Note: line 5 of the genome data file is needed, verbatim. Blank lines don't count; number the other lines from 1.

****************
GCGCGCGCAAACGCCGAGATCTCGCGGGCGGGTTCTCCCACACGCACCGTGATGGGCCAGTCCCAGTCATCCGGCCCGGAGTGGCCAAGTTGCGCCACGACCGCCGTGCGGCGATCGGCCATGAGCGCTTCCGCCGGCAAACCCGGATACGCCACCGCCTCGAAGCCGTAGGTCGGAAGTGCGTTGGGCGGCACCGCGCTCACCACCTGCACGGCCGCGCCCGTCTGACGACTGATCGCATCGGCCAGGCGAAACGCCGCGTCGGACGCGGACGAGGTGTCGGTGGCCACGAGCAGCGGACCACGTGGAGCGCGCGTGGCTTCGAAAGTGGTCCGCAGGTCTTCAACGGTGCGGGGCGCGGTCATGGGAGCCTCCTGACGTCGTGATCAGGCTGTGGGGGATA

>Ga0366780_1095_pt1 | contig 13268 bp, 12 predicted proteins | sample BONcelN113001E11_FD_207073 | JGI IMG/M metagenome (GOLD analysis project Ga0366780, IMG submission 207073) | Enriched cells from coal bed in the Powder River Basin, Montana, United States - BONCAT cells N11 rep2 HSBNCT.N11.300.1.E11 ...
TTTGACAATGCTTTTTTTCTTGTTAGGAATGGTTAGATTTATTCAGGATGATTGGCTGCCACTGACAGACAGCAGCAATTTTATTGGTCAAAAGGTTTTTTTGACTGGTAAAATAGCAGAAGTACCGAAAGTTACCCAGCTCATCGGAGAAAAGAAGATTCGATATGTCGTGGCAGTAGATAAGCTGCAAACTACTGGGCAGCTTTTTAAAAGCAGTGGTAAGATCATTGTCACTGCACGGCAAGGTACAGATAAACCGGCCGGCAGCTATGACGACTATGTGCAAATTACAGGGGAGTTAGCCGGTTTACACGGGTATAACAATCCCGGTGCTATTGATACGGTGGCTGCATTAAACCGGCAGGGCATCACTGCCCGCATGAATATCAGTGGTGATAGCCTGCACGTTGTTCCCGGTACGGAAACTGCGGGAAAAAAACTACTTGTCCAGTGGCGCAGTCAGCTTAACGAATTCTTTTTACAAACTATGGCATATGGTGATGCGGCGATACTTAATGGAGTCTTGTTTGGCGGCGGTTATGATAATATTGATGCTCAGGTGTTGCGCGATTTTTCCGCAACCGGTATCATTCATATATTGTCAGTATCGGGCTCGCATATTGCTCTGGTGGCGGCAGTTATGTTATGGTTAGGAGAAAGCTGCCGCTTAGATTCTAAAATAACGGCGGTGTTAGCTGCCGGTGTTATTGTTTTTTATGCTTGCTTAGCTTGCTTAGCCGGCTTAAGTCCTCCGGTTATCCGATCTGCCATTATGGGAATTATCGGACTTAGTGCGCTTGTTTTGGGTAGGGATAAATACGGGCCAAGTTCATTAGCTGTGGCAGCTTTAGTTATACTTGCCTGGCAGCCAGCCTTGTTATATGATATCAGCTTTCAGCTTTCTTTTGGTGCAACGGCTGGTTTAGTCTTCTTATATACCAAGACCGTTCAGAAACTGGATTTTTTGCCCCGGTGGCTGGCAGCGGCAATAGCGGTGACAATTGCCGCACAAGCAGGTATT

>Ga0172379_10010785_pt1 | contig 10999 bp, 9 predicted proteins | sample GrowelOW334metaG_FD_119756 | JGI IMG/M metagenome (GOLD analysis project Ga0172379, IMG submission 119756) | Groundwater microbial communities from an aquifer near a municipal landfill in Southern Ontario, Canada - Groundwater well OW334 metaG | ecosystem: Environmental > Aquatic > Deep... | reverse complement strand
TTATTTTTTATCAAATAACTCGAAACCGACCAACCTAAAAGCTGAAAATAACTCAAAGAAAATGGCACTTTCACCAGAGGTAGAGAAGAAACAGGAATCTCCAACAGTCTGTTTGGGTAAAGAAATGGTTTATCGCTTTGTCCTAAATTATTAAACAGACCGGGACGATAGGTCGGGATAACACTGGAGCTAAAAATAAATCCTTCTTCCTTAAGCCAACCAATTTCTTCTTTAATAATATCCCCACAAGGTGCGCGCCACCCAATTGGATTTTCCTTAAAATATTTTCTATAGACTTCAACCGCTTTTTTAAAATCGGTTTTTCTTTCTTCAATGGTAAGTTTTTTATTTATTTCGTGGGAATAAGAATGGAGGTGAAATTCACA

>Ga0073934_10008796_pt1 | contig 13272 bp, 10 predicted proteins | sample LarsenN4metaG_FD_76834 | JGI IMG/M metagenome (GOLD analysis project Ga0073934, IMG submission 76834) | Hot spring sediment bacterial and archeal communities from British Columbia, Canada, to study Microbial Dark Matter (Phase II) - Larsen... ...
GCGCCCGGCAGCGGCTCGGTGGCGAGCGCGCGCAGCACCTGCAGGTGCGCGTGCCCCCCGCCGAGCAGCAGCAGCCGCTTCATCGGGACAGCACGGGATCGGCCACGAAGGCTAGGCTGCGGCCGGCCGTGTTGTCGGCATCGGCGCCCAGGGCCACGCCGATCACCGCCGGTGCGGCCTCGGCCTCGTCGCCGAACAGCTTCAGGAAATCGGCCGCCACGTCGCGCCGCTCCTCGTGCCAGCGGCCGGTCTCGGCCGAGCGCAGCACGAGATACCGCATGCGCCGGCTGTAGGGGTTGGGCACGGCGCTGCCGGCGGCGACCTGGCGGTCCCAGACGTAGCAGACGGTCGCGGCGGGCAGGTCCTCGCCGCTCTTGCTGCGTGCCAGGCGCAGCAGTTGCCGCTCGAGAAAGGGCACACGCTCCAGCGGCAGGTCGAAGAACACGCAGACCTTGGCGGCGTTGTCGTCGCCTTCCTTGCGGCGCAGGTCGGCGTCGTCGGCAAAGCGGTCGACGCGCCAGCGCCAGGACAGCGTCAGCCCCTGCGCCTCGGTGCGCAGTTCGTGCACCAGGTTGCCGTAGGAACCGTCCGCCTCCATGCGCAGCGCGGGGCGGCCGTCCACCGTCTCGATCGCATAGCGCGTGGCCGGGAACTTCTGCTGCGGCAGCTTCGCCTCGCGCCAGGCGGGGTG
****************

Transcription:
TTATTTTTTATCAAATAACTCGAAACCGACCAACCTAAAAGCTGAAAATAACTCAAAGAAAATGGCACTTTCACCAGAGGTAGAGAAGAAACAGGAATCTCCAACAGTCTGTTTGGGTAAAGAAATGGTTTATCGCTTTGTCCTAAATTATTAAACAGACCGGGACGATAGGTCGGGATAACACTGGAGCTAAAAATAAATCCTTCTTCCTTAAGCCAACCAATTTCTTCTTTAATAATATCCCCACAAGGTGCGCGCCACCCAATTGGATTTTCCTTAAAATATTTTCTATAGACTTCAACCGCTTTTTTAAAATCGGTTTTTCTTTCTTCAATGGTAAGTTTTTTATTTATTTCGTGGGAATAAGAATGGAGGTGAAATTCACA